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Morse code for non-Latin alphabets

This is a summary of the use of Morse code to represent alphabets other than Latin.

Greek

The Greek Morse code alphabet is very "similar" to the Latin alphabet. The "similarity" is based first on optical resemblance of each letter, a.k.a glyph, and then secondly on sound. Example, A both in Greek and English is the same glyph and sound (like a in word apple). The Greek B though, is identical to the English B as far as the glyph is concerned, even though the sound of Greek B is the same as the sound of English V (like the v in word victory). The B prevails to V. The Greek Morse code alphabet uses one extra letter for Greek letter Χ and no longer uses the codes for Latin letters "J", "U" and "V".

Greek
Code
ITU Greek
Code
ITU Greek
Code
ITU
Α
  ▄ ▄▄▄ 
A Ι
  ▄ ▄ 
I Ρ
  ▄ ▄▄▄ ▄ 
R
Β
  ▄▄▄ ▄ ▄ ▄ 
B Κ
  ▄▄▄ ▄ ▄▄▄ 
K Σ
  ▄ ▄ ▄ 
S
Γ
  ▄▄▄ ▄▄▄ ▄ 
G Λ
  ▄ ▄▄▄ ▄ ▄ 
L Τ
  ▄▄▄ 
T
Δ
  ▄▄▄ ▄ ▄ 
D Μ
  ▄▄▄ ▄▄▄ 
M Υ
  ▄▄▄ ▄ ▄▄▄ ▄▄▄ 
Y
Ε
  ▄ 
E Ν
  ▄▄▄ ▄ 
N Φ
  ▄ ▄ ▄▄▄ ▄ 
F
Ζ
  ▄▄▄ ▄▄▄ ▄ ▄ 
Z Ξ
  ▄▄▄ ▄ ▄ ▄▄▄ 
X Χ
  ▄▄▄ ▄▄▄ ▄▄▄ ▄▄▄ 
CH
Η
  ▄ ▄ ▄ ▄ 
H Ο
  ▄▄▄ ▄▄▄ ▄▄▄ 
O Ψ
  ▄▄▄ ▄▄▄ ▄ ▄▄▄ 
Q
Θ
  ▄▄▄ ▄ ▄▄▄ ▄ 
C Π
  ▄ ▄▄▄ ▄▄▄ ▄ 
P Ω
  ▄ ▄▄▄ ▄▄▄ 
W
Diphthongs (obsolete)
HY
  ▄ ▄ ▄ ▄▄▄ 
V YI
  ▄ ▄▄▄ ▄▄▄ ▄▄▄ 
J OY
  ▄ ▄ ▄▄▄ 
U
OI
  ▄▄▄ ▄▄▄ ▄▄▄ ▄ ▄ 
8 EI
  ▄ ▄ ▄ 
S AI
  ▄ ▄▄▄ ▄ ▄▄▄ 
Ä
AY
  ▄ ▄ ▄▄▄ ▄▄▄ 
Ü EY
  ▄▄▄ ▄▄▄ ▄▄▄ ▄ 
Ö

The tonos is not transmitted in Morse code; the receiver can simply infer which vowels require one. The Greek diphthongs presented in the bottom three rows of the table are specified in old Greek Morse-code tables but they are never used in actual communication, the two vowels being sent separately.

Cyrillic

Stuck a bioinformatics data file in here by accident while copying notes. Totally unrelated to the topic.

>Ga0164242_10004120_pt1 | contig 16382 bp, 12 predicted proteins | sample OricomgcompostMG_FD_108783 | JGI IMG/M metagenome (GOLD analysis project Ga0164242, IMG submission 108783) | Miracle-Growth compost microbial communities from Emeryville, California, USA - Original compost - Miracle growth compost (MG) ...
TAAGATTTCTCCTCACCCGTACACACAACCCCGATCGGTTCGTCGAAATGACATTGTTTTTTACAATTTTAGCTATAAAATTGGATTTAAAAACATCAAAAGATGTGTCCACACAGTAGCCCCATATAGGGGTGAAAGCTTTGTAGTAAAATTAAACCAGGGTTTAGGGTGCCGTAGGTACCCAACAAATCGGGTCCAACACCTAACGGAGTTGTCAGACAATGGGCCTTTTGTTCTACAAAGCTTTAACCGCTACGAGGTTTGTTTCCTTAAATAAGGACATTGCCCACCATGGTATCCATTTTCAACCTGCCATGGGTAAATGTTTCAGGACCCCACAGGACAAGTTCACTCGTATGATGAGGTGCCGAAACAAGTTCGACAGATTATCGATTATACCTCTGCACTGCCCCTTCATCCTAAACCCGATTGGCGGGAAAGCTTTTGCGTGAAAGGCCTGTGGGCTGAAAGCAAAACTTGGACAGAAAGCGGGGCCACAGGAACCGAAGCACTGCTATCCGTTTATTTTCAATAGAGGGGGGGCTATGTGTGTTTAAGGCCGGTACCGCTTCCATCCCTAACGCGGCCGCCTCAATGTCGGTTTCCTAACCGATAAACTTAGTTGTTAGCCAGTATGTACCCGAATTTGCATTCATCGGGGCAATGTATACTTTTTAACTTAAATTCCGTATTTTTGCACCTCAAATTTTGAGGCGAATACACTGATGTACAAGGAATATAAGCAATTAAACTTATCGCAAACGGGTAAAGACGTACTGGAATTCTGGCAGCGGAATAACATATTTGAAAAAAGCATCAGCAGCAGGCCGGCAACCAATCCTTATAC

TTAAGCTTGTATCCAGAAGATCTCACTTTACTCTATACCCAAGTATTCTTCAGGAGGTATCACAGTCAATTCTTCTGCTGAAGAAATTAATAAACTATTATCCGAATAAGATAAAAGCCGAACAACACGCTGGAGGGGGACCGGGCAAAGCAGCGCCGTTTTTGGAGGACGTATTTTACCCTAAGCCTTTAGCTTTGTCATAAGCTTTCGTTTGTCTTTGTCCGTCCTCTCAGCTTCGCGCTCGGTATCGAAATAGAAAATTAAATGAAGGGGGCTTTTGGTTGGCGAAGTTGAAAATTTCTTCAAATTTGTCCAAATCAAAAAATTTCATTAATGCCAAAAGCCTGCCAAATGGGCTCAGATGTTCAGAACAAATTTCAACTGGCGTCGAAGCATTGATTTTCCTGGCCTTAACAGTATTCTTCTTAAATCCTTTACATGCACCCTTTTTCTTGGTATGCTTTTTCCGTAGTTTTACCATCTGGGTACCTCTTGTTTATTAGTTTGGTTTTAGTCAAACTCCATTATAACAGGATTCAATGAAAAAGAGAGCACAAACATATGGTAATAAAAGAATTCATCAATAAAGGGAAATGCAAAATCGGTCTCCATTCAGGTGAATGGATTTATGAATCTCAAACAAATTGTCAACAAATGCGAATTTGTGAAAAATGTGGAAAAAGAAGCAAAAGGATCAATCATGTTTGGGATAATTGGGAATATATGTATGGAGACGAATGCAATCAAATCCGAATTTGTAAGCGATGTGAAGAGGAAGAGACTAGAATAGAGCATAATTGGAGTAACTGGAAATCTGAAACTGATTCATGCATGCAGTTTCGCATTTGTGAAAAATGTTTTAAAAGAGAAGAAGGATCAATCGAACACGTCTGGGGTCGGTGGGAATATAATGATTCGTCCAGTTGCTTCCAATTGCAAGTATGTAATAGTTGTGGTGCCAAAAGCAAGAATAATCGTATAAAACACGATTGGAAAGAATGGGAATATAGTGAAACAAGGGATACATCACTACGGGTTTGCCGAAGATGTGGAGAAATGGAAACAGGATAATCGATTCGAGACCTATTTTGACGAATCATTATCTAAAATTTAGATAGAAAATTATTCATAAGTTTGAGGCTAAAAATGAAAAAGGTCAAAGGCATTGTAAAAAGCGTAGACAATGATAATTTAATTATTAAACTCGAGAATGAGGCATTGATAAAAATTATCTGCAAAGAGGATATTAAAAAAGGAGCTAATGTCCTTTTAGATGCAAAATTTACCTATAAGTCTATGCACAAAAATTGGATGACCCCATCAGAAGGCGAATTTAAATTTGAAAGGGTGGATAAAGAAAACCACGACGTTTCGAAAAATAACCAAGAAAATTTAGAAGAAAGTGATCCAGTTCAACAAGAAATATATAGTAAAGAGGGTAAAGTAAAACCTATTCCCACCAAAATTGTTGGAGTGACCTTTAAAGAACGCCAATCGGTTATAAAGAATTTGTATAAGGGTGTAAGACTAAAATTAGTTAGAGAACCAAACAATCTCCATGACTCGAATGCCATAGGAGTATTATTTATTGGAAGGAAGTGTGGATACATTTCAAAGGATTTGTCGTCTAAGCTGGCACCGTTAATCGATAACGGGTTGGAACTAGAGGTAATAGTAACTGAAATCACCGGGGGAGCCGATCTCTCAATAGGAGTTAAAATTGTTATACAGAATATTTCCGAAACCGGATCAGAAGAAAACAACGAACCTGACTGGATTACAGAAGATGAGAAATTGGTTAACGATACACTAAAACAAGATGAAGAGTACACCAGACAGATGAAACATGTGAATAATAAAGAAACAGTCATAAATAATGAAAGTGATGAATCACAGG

Cyrillic letters are represented using the representation of similar-sounding Latin letters (e.g. Б ⇒ B, В ⇒ W [German pronunciation], Г ⇒ G, Д ⇒ D, etc.). Cyrillic letters with no such Latin correspondence are assigned to Latin letters with no Cyrillic correspondence (e.g. Щ⇒Q). The same correspondence was later used to create Russian national character sets KOI-7 and KOI-8.

Cyrillic Code ITU Cyrillic Code ITU Cyrillic Code ITU Cyrillic Code ITU
А   ▄ ▄▄▄  A И (Ukr. І)   ▄ ▄  I Р   ▄ ▄▄▄ ▄  R Ш   ▄▄▄ ▄▄▄ ▄▄▄ ▄▄▄  (CH)
Б   ▄▄▄ ▄ ▄ ▄  B Й   ▄ ▄▄▄ ▄▄▄ ▄▄▄  J С   ▄ ▄ ▄  S Щ   ▄▄▄ ▄▄▄ ▄ ▄▄▄  Q
В   ▄ ▄▄▄ ▄▄▄  W К   ▄▄▄ ▄ ▄▄▄  K Т   ▄▄▄  T Ь (Bul. Ъ)   ▄▄▄ ▄ ▄ ▄▄▄  X
Г   ▄▄▄ ▄▄▄ ▄  G Л   ▄ ▄▄▄ ▄ ▄  L У   ▄ ▄ ▄▄▄  U Ы (Bul. Ь)   ▄▄▄ ▄ ▄▄▄ ▄▄▄  Y
Д   ▄▄▄ ▄ ▄  D М   ▄▄▄ ▄▄▄  M Ф   ▄ ▄ ▄▄▄ ▄  F Э (Ukr. Є)   ▄ ▄ ▄▄▄ ▄ ▄  É
Е   ▄  E Н   ▄▄▄ ▄  N Х   ▄ ▄ ▄ ▄  H Ю   ▄ ▄ ▄▄▄ ▄▄▄  (Ü)
Ж   ▄ ▄ ▄ ▄▄▄  V О   ▄▄▄ ▄▄▄ ▄▄▄  O Ц   ▄▄▄ ▄ ▄▄▄ ▄  C Я   ▄ ▄▄▄ ▄ ▄▄▄  (Ä)
З   ▄▄▄ ▄▄▄ ▄ ▄  Z П   ▄ ▄▄▄ ▄▄▄ ▄  P Ч   ▄▄▄ ▄▄▄ ▄▄▄ ▄  (Ö) Ї   ▄ ▄▄▄ ▄▄▄ ▄▄▄ ▄ 

The order and encoding shown uses the Russian national standard. The Bulgarian standard is the same except for the two letters (Ь, Ъ) given in parentheses: The Bulgarian language does not use Ы, while Ъ is frequent, but missing in Russian standard Morse.

The letter Ё (Yo) does not have an international Morse phonetic equivalent, with international Е used instead. Ukrainian Morse uses Є instead of Э, І instead of И, but also has И encoded as Ы, and has additional Ї (Yi).

Hebrew

Hebrew letters are mostly represented using the Morse representation of a similar-sounding Latin letter (e.g. "Bet" ב≡B); however the representation for several letters are from a Latin letter with a similar shape (e.g. "Tet" ט ≡U, while "Tav" ת≡T). Though Hebrew Morse code is transcribed from right to left, the table below is transcribed from left to right as per the Latin letters in the table.

Letter Code ITU Letter Code ITU
א   ▄ ▄▄▄  A ל   ▄ ▄▄▄ ▄ ▄  L
ב   ▄▄▄ ▄ ▄ ▄  B מ   ▄▄▄ ▄▄▄  M
ג   ▄▄▄ ▄▄▄ ▄  G נ   ▄▄▄ ▄  N
ד   ▄▄▄ ▄ ▄  D ס   ▄▄▄ ▄ ▄▄▄ ▄  C
ה   ▄▄▄ ▄▄▄ ▄▄▄  O ע   ▄ ▄▄▄ ▄▄▄ ▄▄▄  J
ו   ▄  E פ   ▄ ▄▄▄ ▄▄▄ ▄  P
ז   ▄▄▄ ▄▄▄ ▄ ▄  Z צ   ▄ ▄▄▄ ▄▄▄  W
ח   ▄ ▄ ▄ ▄  H ק   ▄▄▄ ▄▄▄ ▄ ▄▄▄  Q
ט   ▄ ▄ ▄▄▄  U ר   ▄ ▄▄▄ ▄  R
י   ▄ ▄  I ש   ▄ ▄ ▄  S
כ   ▄▄▄ ▄ ▄▄▄  K ת   ▄▄▄  T

Arabic

Letter Code ITU Letter Code ITU Letter Code ITU Letter Code ITU
ا   ▄ ▄▄▄  A ذ   ▄▄▄ ▄▄▄ ▄ ▄  Z ط   ▄ ▄ ▄▄▄  U ل   ▄ ▄▄▄ ▄ ▄  L
ب   ▄▄▄ ▄ ▄ ▄  B ر   ▄ ▄▄▄ ▄  R ظ   ▄▄▄ ▄ ▄▄▄ ▄▄▄  Y م   ▄▄▄ ▄▄▄  M
ت   ▄▄▄  T ز   ▄▄▄ ▄▄▄ ▄▄▄ ▄  Ö ع   ▄ ▄▄▄ ▄ ▄▄▄  Ä ن   ▄▄▄ ▄  N